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Microsoft Corp.'s attempt to tap into the Chinese social networking market turned into a public relations nightmare this week after it became clear that the software giant's new microblogging site contains code that was largely copied from a Canadian firm.

Plurk, a small microblogging site that offers a service similar to Twitter but is aimed primarily at an Asian audience, accused MSN China's new service, Juku, of "blatant theft of code, design, and [user interface]elements." In a blog post on Monday, Plurk staff showed screenshots of the two services, which appeared almost identical. MSN China launched Juku in China last month, although Microsoft says the application is still in beta, meaning its development isn't complete. Plurk has been online since May, 2008, but was blocked by Chinese state firewalls earlier this year, staff members say.

It didn't take long for Microsoft to step in and shut down its service - only a few hours, in fact.

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"That kind of took us off guard a little bit," Plurk spokesman Dave Thompson said yesterday in New Zealand. "We posted this [blog entry]24 hours ago and they shut it down within 12 hours. We feel there's merits to the claim and I think they kind of understood that."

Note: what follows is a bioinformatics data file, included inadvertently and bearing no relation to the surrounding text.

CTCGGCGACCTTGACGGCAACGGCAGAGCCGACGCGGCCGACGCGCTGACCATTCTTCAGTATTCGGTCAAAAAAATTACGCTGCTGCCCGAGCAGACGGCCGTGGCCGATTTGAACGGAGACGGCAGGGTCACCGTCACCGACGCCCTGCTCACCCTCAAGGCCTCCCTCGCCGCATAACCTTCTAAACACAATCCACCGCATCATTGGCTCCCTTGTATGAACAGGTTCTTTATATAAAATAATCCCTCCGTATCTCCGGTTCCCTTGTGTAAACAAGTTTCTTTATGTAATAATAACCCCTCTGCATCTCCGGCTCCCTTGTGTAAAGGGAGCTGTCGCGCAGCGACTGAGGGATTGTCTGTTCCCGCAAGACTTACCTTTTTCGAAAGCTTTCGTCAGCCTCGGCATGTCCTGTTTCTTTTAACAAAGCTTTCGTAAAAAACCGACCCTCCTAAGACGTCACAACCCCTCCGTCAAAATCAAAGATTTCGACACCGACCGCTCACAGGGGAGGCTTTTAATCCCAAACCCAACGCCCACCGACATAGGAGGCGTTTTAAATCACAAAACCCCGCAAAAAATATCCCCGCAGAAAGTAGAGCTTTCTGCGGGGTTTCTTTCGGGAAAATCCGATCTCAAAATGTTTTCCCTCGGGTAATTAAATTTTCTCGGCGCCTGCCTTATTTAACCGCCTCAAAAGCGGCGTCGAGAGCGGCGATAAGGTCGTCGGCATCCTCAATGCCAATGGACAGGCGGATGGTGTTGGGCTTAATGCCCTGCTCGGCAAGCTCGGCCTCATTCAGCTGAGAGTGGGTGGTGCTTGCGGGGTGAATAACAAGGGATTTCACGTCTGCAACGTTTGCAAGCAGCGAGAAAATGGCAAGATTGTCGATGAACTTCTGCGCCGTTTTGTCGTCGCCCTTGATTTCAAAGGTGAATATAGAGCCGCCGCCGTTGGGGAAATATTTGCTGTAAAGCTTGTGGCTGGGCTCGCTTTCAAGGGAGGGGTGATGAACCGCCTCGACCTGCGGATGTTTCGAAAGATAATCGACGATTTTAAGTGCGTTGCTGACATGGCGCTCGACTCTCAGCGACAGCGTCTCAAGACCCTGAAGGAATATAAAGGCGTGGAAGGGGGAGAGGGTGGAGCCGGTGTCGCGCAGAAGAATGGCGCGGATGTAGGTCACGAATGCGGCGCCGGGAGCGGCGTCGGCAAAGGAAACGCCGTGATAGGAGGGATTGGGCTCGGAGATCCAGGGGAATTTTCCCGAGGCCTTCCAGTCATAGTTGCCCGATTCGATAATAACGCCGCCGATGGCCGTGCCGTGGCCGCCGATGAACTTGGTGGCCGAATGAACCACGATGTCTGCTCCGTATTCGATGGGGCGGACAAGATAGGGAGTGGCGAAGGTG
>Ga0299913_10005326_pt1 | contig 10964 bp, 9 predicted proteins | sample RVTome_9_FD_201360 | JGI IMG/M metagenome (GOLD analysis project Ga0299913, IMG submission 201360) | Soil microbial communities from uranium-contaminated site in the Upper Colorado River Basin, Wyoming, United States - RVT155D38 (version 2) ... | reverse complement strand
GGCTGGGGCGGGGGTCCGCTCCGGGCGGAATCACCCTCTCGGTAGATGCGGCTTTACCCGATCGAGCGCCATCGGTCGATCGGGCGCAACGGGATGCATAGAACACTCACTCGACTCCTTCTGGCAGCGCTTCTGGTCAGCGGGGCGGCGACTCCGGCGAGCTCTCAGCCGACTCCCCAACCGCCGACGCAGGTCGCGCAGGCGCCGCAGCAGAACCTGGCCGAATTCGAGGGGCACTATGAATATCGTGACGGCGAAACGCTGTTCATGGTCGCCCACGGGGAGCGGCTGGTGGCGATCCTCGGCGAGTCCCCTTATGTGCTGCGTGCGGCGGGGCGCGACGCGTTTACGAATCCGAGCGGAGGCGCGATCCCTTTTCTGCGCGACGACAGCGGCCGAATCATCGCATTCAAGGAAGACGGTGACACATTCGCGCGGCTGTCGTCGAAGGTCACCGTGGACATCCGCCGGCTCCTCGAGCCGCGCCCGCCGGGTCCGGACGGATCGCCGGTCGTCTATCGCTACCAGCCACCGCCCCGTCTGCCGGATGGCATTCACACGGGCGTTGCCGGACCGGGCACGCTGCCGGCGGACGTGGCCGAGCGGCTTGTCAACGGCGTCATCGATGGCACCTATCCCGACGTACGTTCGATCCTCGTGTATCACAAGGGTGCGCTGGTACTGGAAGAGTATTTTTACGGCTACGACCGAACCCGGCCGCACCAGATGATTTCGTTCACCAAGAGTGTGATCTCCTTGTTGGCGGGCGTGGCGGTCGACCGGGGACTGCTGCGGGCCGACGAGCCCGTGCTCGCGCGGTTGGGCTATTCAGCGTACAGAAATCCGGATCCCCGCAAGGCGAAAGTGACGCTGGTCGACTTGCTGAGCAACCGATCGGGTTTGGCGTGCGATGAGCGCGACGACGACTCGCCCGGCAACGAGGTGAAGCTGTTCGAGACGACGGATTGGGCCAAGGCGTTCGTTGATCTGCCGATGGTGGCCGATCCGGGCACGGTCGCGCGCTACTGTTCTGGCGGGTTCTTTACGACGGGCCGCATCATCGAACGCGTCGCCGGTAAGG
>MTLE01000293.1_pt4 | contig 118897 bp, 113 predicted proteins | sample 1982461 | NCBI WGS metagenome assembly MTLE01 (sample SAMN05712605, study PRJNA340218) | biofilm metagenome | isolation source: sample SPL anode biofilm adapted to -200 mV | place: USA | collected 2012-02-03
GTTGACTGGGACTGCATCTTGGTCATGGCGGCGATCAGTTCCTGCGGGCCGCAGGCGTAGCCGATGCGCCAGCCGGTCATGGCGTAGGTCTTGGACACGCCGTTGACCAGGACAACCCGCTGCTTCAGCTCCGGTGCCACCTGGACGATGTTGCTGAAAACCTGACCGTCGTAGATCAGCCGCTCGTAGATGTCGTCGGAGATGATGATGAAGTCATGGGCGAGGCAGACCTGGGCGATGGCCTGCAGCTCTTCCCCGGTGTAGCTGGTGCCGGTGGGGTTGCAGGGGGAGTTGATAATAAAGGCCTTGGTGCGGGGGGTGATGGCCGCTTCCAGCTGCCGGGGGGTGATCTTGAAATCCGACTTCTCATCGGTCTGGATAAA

Microsoft was quick to admit the plagiarism, but blamed it on a Chinese vendor developing the micro-blogging application for MSN China.

"When we hire an outside company to do development work, our practice is to include strong language in our contract that clearly states the company must provide work that does not infringe the intellectual property rights of others," the company said in a statement.

"We are obviously very disappointed, but we assume responsibility for this situation. We apologize to Plurk and we will be reaching out to them directly to explain what happened and the steps we have taken to resolve the situation."

Plurk was originally founded and registered in Canada. However the site quickly became more popular in Asia. Eventually, several of the company's co-founders moved to Taiwan, which is now Plurk's biggest market.

Plurk is still a relatively small player by global standards. The site has between four million and five million members, Mr. Thompson said. By comparison, Facebook boasts about 350 million users.

The Internet buzz generated by the Juku incident (it has been the top story on several technology websites this week) may prove, inadvertently, to be the biggest advertising campaign for the Plurk site.

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"I think [the co-founders]are kind of happy with the response so far," Mr. Thompson said. "We'll just take it day by day."

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